What IS an agent worth?

It’s a good question. There are many levels of service and fee structures to choose from, so let’s consider the nuts and bolts of what you’re getting to help you decide what an agent is worth to you.

Basically, you’re paying for 3 things. Your agent’s time, services and expertise.

1. Your agent’s time.
Some agents work part-time, maintaining other jobs or going to school. Others are semi-retired. When you consider your agent’s time, it’s not just the time spent with you which is important. Continuing education, business development, and market research are key to staying on top of changes affecting real estate matters.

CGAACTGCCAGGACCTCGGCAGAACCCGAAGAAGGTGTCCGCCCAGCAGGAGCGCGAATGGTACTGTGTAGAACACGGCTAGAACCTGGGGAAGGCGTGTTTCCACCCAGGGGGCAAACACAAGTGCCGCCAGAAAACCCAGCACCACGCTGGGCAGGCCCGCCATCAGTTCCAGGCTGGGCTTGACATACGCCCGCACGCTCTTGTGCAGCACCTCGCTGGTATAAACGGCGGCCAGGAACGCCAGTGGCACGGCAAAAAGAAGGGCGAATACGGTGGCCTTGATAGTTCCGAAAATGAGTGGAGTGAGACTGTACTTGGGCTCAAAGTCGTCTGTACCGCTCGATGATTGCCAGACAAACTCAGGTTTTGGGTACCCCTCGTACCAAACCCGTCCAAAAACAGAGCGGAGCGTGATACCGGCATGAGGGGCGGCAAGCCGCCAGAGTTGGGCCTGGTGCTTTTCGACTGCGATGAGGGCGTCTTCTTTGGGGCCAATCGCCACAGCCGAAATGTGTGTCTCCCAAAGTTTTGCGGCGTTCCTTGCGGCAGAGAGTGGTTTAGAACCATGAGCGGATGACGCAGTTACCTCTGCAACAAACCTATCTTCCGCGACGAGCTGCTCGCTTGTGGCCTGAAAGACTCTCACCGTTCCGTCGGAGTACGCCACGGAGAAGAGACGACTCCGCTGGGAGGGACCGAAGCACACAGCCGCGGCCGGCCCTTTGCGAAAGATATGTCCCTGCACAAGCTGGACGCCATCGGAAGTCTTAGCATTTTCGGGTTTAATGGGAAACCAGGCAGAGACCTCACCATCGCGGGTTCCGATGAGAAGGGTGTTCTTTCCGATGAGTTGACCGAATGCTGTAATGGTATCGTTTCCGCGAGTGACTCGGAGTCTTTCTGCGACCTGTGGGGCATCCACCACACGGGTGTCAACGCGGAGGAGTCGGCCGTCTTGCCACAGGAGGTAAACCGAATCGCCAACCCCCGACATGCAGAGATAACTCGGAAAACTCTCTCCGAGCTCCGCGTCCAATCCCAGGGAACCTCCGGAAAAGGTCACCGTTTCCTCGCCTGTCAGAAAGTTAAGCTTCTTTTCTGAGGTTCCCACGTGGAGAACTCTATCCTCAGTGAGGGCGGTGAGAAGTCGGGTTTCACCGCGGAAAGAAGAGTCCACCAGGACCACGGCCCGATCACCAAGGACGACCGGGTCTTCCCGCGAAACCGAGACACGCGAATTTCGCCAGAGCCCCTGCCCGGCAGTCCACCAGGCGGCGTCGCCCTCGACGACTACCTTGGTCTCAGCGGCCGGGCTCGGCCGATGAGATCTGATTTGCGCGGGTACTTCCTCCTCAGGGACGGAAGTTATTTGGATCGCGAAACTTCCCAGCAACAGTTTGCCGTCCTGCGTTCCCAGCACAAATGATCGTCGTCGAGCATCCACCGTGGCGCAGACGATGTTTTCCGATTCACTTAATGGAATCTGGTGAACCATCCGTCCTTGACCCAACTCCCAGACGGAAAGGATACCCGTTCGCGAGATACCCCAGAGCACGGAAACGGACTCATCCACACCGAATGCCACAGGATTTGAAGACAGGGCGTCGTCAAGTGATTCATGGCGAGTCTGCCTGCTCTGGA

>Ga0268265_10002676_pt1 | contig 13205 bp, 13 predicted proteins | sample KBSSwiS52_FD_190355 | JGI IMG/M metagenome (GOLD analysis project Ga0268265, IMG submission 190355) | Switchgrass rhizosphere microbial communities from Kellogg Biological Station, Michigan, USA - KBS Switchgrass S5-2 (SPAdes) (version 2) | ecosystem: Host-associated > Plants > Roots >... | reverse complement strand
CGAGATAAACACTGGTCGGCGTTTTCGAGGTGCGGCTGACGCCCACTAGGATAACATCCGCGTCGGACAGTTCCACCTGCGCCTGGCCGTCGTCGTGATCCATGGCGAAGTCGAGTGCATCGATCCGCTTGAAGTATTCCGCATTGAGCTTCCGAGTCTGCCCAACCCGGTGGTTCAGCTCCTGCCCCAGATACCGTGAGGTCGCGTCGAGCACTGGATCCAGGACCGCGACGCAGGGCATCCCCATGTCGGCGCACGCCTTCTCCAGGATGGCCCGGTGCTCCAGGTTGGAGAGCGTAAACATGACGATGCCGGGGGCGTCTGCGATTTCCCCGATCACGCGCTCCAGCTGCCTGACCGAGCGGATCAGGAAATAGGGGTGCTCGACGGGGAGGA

All things being equal, the less an agent charges, the more clients they will need to work with for the same income. Your share of the agent diminishes, impacting your level of service. Real estate revolves around time, and managing it effectively. The more clients an agent takes on, the more diluted individual service becomes. Unless an agent has systematized and created a team, they will not be able to provide adequate service when doing volume sales.Imagine selling a property through an agent with more listings than they can effectively manage. How does this impact you? Ineffective marketing? Poor communication? Misunderstandings and missing details? What could this COST you? In my experience, it will cost you time on market and a lower selling price, not to mention emotional cost.Now imagine you’re a buyer looking for a specific type of house in a certain neighbourhood. Your chosen agent is overworked, reactive, and perhaps has many other clients to call for the same home? Will you get the call when your dream property hits the hotsheets? When you discover the home you want, will your agent be available to help you? Will they have time to answer your questions and provide adequate guidance?Another aspect of time is hours worked, or hours of availability. Agents aren’t paid an hourly wage, we are rewarded for our effectiveness. We often work overtime, weekends and evenings. The motivation comes from many sources, but financial compensation is a large contributing factor. Taking away the carrot means lowered likelihood of an agent with their nose to the grindstone.